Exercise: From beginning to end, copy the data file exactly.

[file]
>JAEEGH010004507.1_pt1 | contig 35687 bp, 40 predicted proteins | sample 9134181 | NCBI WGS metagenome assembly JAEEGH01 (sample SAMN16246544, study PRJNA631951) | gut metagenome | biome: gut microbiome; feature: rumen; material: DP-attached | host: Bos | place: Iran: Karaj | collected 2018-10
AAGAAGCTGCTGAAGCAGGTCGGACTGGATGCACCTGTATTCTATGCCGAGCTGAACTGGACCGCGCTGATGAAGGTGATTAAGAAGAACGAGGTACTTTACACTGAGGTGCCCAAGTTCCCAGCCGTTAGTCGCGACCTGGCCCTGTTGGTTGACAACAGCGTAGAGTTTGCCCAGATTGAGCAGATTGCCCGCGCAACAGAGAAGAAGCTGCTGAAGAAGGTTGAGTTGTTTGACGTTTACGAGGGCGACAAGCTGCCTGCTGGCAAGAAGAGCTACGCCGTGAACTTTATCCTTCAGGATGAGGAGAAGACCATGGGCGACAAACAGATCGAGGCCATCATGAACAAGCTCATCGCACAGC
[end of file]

>JAEEGH010004507.1_pt1 | contig 35687 bp, 40 predicted proteins | sample 9134181 | NCBI WGS metagenome assembly JAEEGH01 (sample SAMN16246544, study PRJNA631951) | gut metagenome | biome: gut microbiome; feature: rumen; material: DP-attached | host: Bos | place: Iran: Karaj | collected 2018-10
AAGAAGCTGCTGAAGCAGGTCGGACTGGATGCACCTGTATTCTATGCCGAGCTGAACTGGACCGCGCTGATGAAGGTGATTAAGAAGAACGAGGTACTTTACACTGAGGTGCCCAAGTTCCCAGCCGTTAGTCGCGACCTGGCCCTGTTGGTTGACAACAGCGTAGAGTTTGCCCAGATTGAGCAGATTGCCCGCGCAACAGAGAAGAAGCTGCTGAAGAAGGTTGAGTTGTTTGACGTTTACGAGGGCGACAAGCTGCCTGCTGGCAAGAAGAGCTACGCCGTGAACTTTATCCTTCAGGATGAGGAGAAGACCATGGGCGACAAACAGATCGAGGCCATCATGAACAAGCTCATCGCACAGC